[A]t a certain level of quality, deciding which great [album] is the greatest is a matter of deciding what you most value and what you can live without, a process that not only is subjective but also involves subjective judgments about things other than the [album]. Ultimately, all art can be considered flawed because of what it leaves out. Nothing can encapsulate the fullness of life. But great art seduces us into not feeling the absence of what's missing, even as it throws a shadow larger than itself, suggesting a larger world. How these elements are perceived changes from person to person and is subject to fashion, so no [album] can be the best.

That's something I will be pondering as I approach my next survey, and perhaps you can, too.

September 16, 2018

Thanks so much to John McFadden for telling me about a segment this morning on Bobby's Late Breakfast, a program on the independent Irish radio station Newstalk, during which reporter/presenter Henry McKean talked about his fondness for the Pet Shop Boys' debut album, Please. Listening has enabled me to add McKean to my list of celebrity fans of PSB outside the field of music. (His love of the Boys' music clearly extends well beyond just that one album.) If you would like to listen yourself, it's available online; the "timing" isn't available, but the pertinent portion begins roughly halfway through the program.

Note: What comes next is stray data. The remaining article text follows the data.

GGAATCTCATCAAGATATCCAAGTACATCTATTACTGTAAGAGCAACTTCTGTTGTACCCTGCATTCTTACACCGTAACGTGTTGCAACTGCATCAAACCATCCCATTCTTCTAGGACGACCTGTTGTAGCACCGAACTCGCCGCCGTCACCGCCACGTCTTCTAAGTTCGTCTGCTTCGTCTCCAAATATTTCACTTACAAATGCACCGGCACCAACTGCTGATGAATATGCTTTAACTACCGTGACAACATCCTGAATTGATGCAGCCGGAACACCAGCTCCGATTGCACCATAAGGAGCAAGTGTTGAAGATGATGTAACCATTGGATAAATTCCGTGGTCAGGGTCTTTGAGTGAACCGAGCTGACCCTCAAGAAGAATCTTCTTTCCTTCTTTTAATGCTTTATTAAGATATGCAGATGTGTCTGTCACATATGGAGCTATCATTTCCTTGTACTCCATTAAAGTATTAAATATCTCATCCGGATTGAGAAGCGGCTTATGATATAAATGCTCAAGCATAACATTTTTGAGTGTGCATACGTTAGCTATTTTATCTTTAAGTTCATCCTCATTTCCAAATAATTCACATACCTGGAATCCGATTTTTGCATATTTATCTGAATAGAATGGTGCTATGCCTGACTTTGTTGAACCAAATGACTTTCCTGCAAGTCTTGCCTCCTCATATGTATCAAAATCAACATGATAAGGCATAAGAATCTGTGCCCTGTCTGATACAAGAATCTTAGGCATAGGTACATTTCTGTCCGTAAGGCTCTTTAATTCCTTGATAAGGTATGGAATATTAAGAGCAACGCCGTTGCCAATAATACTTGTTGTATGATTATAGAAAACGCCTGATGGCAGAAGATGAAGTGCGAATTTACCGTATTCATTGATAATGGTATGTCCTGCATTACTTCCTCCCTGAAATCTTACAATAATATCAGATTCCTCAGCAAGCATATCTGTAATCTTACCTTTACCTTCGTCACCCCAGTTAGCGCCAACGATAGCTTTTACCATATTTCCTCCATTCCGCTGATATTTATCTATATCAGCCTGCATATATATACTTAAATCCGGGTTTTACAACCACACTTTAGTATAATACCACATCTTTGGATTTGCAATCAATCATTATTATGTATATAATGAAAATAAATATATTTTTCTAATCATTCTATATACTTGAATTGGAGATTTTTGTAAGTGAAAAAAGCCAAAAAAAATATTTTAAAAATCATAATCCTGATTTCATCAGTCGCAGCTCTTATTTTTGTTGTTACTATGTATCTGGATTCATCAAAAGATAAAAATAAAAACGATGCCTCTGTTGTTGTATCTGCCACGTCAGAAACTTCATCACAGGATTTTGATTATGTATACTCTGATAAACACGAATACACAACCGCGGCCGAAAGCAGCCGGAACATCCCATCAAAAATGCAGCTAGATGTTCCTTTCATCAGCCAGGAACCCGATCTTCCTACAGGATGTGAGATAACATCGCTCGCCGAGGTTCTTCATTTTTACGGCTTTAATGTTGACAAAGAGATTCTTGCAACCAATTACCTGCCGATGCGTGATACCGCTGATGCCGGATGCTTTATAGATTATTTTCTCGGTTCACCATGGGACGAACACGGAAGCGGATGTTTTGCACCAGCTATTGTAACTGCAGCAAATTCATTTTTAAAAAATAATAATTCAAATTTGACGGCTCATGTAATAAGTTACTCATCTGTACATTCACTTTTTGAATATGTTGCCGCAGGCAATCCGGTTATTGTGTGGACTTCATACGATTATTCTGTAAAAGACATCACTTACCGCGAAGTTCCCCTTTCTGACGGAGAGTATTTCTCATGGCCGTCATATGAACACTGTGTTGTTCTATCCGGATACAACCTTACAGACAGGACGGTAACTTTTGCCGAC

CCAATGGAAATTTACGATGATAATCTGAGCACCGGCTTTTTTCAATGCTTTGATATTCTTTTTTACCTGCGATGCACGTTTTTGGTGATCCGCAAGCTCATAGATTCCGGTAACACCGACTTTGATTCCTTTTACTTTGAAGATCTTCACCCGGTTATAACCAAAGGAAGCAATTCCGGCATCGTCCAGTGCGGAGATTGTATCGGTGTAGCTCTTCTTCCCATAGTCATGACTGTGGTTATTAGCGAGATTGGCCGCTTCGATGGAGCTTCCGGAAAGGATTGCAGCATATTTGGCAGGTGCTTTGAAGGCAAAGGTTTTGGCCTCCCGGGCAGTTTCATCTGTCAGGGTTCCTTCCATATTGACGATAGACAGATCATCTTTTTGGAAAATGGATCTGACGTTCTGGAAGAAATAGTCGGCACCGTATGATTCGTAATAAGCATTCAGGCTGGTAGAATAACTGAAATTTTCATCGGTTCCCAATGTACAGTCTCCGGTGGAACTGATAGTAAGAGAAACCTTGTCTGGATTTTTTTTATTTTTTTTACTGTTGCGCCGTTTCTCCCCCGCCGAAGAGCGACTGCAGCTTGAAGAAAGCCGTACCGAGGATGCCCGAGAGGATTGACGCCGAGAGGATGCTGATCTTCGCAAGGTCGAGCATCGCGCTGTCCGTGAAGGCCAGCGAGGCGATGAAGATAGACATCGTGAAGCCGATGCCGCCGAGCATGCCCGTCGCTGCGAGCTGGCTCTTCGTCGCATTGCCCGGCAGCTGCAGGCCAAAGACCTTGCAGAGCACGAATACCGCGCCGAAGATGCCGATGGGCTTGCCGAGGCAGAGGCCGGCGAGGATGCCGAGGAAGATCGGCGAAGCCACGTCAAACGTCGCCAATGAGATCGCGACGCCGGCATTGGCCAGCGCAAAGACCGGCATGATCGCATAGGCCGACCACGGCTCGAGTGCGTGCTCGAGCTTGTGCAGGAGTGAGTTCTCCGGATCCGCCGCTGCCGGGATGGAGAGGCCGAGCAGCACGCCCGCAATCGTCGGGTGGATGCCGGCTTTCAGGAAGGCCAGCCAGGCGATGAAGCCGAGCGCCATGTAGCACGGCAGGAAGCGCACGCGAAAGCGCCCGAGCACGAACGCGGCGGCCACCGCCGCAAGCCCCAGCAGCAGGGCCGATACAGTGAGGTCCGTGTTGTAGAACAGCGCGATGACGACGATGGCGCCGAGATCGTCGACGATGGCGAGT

September 14, 2018

Thanks to Alex O'Brien for sharing with me his alternate interpretation of "Shopping," which I've now described in a new final bullet-point annotation to my commentary on the song. In the process, I also expanded a bit on my main commentary as well. Actually, I don't think this new interpretation is so much an "alternative" as it is complementary to the standard (and, I strongly believe, still essential) one that concerns the privitization of nationalized industries in Britain during the Thatcher era.

One of my regular site visitors has asked me about the fact that I have an http website address as opposed to https, which results in Chrome and perhaps other browsers indicating that my site is "Not secure." He was concerned that this might discourage some potential site visitors and was wondering whether I would be doing anything to address the situation. As I replied to him, I've decided against investing the additional time, effort, and especially money—an average of about $300 per year!—it would require for me to register and set up a "secure" site. "Security" of this sort is generally important only for websites that require registration for use (in other words, a username and password), collect personal, confidential information, and/or take online payments of any sort (via credit cards, PayPal, bank accounts, and the like). I don't do any of those things, so my site really doesn't need to be "secure," particularly considering the costs involved. If I lose some site visitors who are scared off by my "Not secure" status, that's life. I'm not losing any sleep over it. But I have added a new note about this to my home page. Thanks to John M. for asking me about it!